Sunday, July 30, 2006

UFO or Balloon? Either Way Man Dies in Pursuit


Mantell1     It was one of Kentucky's most famous and controversial UFO cases. It involved Kentucky National Guard Pilot Thomas Mantell, who crashed his plane and died in 1948 while chasing what he thought was a UFO.

After our story aired, UFO researchers re-opened the investigation. Here's what they've discovered.

The military says it was a skyhook balloon. But now, more than 58 years after the tragedy, new information has researchers saying the balloon theory is just not possible.

Francis Ridge says, "Something that had been written off for 58 years, all of a sudden became a hot topic."

What was Captain Thomas Mantell really chasing in January of 1948 when he flew his F-51 fighter to an altitude with no oxygen, forcing him to crash to his death in Simpson County, Kentucky?

"The discussions were going wild on the Internet, and people were digging up new information and were finding new evidence," he continues.

Was it a UFO or a skyhook balloon?

That new evidence has now become clear to UFO researchers, like Mt. Vernon's Francis Ridge, who is with the National Investigations Committee on Aerial Phenomenon.

"Where the skyhook was eventually found to be, Mantell could not have seen it, and if he had, of course, it wouldn't have been anything like what he reported," says Ridge.

In a tape recording, Thomas Mantell says, "Mantell to tower. It appears to be a metallic object, and it's of tremendous size."

Ridge says the military's skyhook theory is impossible because official bluebook records show that there was a balloon, but it was hovering over Nashville, some 150 miles away. Those facts are documented by an astronomer who reported seeing it that day.

New reports from the official bluebook archives indicate that Mantell wasn't the only one who saw the UFO that day. So did Kentucky State Police.

Documents state, "Kentucky State Police had sighted an unusual object or aircraft flying through the air, circular in appearance, approximately 250-to-300 feet in diameter moving at a pretty good clip."

That information was relayed to Goodman Air Force Base military personnel, and then dispatched to Mantell and three other pilots to investigate.

Three planes turned back because of a lack of fuel and oxygen. Mantell continued his pursuit.

Thomas Mantell, recorded audio, says, "Mantell to tower. I see it above and ahead of me. I'm still climbing."

Shortly thereafter, Mantell went down in a field in Simpson County, Kentucky.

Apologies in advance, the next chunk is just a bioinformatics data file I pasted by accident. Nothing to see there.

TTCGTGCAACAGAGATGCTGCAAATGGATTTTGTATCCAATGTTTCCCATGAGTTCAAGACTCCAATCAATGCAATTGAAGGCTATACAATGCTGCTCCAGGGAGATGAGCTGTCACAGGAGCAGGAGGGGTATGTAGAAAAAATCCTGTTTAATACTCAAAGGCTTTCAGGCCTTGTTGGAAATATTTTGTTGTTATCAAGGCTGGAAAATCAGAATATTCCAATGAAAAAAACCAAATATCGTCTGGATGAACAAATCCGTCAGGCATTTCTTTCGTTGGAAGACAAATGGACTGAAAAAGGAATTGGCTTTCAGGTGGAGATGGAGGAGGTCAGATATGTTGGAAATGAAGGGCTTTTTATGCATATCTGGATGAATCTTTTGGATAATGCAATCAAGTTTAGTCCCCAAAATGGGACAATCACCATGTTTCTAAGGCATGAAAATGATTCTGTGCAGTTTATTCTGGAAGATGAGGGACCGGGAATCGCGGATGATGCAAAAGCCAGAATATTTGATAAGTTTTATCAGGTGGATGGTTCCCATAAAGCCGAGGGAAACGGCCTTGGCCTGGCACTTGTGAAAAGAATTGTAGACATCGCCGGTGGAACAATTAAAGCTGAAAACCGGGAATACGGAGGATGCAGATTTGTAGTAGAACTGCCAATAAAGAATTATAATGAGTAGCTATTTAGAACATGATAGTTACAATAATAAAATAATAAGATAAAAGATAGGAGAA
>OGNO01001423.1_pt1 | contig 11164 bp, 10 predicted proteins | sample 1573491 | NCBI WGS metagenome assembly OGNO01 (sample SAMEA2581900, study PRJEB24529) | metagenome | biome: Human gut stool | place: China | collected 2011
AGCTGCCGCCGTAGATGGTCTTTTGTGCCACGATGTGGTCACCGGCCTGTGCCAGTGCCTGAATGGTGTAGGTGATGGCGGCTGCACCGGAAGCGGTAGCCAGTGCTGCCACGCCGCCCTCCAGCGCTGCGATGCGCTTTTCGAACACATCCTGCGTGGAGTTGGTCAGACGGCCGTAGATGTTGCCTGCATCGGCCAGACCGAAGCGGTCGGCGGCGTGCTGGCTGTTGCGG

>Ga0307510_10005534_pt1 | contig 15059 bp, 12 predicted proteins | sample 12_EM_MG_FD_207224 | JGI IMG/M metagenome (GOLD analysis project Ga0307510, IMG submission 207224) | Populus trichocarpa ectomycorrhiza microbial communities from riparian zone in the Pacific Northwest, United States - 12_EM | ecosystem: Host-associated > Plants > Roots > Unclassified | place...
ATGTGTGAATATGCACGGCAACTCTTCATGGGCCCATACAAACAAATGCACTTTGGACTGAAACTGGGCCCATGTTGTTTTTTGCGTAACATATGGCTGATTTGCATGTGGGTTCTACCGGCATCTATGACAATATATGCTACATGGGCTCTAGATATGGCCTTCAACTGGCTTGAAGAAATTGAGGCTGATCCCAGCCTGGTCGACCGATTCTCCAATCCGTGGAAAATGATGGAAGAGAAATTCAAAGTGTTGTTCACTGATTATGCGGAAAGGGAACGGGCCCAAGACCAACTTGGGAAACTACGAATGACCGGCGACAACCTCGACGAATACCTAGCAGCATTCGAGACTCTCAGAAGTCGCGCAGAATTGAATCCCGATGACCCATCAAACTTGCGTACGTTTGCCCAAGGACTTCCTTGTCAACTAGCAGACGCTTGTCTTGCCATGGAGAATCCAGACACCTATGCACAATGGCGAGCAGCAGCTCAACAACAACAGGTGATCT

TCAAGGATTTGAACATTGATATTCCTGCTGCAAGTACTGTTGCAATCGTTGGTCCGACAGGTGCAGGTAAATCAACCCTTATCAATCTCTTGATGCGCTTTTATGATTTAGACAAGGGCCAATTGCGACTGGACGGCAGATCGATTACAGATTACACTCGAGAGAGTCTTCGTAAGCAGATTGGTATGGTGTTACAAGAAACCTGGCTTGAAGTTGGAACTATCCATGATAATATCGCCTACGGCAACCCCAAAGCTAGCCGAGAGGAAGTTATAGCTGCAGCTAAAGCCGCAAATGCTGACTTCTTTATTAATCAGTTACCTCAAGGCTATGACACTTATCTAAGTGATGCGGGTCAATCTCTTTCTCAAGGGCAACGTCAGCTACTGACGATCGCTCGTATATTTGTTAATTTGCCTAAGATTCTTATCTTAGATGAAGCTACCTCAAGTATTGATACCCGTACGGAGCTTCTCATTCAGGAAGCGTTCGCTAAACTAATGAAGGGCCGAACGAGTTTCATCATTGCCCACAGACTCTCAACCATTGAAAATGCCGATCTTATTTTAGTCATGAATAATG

To this day, former Kentucky National Guard Commander Brigadier General Edward Tonini, now living in Louisville, is sticking to the skyhook balloon theory.

He says, "It was unexplained to him certainly what it was, and he was chasing something and not just an illusion. And I believe that it was just this balloon."

The commander of the Kentucky Air National Guard at the time of the incident, retired Two-Star General Phillip Ardery, agrees.

General Ardery states, "It doesn't seem to be much of a mystery to me. We pretty much know what happened."

UFO researchers aren't surprised to hear the military's stance.

Ridge says, "It's natural for the military people to defend what they're told."

But Ridge says his new evidence should change the military's position and dismiss the skyhook balloon theory once and for all.

"They didn't know then what we didn't know a few months ago, and know now it was impossible for that to be," continues Ridge.

Finding the truth hasn't been easy for researchers, who are now investigating the actual accident, but it's not complete.

"This is the accident report. It was supposed to be 450 pages; then, it turned out to be 250 pages, and when we finally got it, it was 127 pages. What happened to the other pages, and what's on those missing documents?" demands Ridge.

That's what researchers want to know, and what they will continue to investigate.

Ridge says, "There's more to this case, and thanks to WFIE and Drew Speier, we're getting more and more all the time. We're going to stick with it; we're not done with it by any means."

The National Investigations Committee on Aerial Phenomenon's Web site's directory has grown tremendously since our first report. The NICAP team believes that while they admit there was a secret skyhook project, the balloons were no secret. And they proved that the balloon they say Mantell was chasing, could not have been possible.

What they don't know is what Thomas Mantell was chasing to the point where he'd become the first person in history to die while pursuing a UFO. That's something they'll continue to investigate.

More . . .

See Also: Kentucky Decorated Military Pilot Died Pursuing UFO


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